Act III begins with an orchestral Prelude based on an ancient song-game. The Dew Fairy arrives to welcome the dawn. She dances about sprinkling dew drops. Then the Dew Fairy is transformed from a ballet dancer to a singer, and soprano Natalie Image, an Adler Fellow, sings a lovely aria. Gretel awakens first and wonders at the beauty of the forest. She nudges Hänsel awake, and they tell each other their dreams of angels watching over them. Then, suddenly, out of the morning mist the witch’s house appears. The children cry out in astonishment, especially when they realise the house is made of gingerbread and other delights. 

Cautiously, at first, they begin to nibble. A voice is heard, “Nibble, nibble, little mouse. Who’s that nibbling at my house?” The children think they have simply heard the wind in the trees, and they resume nibbling. Then the voice is heard again, intoning “Greedy little mousey, come into my housey.” Then the witch suddenly appears, sung here by tenor Robert Brubaker. With the appearance of the witch, all sorts of special effects are utilised by Director and Production Designer Antony McDonald. Sudden explosions of loud noise are heard, and strobe lights flood the Opera House. Even the lights of the Opera House’s famed chandelier spin out of control!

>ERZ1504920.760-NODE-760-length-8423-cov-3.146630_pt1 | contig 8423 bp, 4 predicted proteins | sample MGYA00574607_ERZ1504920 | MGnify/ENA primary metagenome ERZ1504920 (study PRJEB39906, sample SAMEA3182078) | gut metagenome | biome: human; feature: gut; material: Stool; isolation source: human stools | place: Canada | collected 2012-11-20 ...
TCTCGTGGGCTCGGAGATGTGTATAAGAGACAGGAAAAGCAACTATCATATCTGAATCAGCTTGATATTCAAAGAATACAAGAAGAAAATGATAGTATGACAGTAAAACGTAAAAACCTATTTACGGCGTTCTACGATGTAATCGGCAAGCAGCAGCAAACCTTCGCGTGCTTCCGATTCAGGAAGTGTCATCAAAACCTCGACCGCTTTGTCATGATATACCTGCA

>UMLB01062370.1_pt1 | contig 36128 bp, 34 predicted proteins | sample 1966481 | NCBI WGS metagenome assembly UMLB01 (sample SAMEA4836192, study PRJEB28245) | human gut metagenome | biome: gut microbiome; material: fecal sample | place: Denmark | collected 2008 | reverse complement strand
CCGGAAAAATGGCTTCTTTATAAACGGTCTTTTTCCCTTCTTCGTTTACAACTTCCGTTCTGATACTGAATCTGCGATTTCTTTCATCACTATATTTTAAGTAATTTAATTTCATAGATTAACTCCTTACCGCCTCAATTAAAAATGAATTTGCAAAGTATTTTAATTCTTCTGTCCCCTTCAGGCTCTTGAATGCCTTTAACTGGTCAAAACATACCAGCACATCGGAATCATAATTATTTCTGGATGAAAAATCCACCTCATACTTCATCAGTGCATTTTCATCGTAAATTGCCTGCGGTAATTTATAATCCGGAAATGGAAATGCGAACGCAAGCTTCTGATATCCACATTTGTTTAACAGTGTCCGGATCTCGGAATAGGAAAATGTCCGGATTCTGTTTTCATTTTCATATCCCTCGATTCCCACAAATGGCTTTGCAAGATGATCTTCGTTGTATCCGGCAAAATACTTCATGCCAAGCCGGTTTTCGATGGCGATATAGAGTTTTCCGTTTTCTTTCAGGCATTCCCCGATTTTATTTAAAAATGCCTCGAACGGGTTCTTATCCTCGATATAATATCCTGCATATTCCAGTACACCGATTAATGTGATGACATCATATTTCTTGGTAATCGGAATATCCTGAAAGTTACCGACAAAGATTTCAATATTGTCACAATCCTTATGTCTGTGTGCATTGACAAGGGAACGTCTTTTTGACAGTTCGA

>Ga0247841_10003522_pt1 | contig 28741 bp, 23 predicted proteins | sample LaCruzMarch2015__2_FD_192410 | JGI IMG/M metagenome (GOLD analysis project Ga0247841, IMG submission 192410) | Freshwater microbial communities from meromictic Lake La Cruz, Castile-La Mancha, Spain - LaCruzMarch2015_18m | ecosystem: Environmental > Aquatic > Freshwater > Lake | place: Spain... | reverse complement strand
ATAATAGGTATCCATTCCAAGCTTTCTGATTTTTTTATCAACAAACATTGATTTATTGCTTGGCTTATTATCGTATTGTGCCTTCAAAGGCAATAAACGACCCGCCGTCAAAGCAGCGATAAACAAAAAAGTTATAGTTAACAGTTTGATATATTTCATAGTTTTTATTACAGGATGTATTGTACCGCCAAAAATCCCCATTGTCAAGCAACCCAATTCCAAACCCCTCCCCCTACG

The witch, insidiously portrayed by Robert Brubaker, casts spells over the children and seeks to fatten up Hänsel even as she prepares to cook and eat Gretel first. At one point, Gretel grabs the Witch’s magic wand and releases Hänsel from the spell that has immobilised him. Now fully aware of the danger they face, the children wait for the chance to toss the Witch into her own huge chocolate mixer, where she drowns. Now the story takes a moralising turn that is rooted in 19th century German culture. Good has triumphed over Evil, Heaven has answered the children’s prayers, dead children return to life, their eyes suddenly able to see once more, and Hänsel and Gretel are joyfully reunited with their parents, as the opera comes to a close. 

One last performance remains of Humperdinck’s Hänsel and Gretel; it is on Saturday, December 7, at 7:30 at the War Memorial Opera House. If you’re looking for engaging family entertainment in the holiday spirit, you couldn’t ask for anything better than this delightful opera production. Don’t miss it.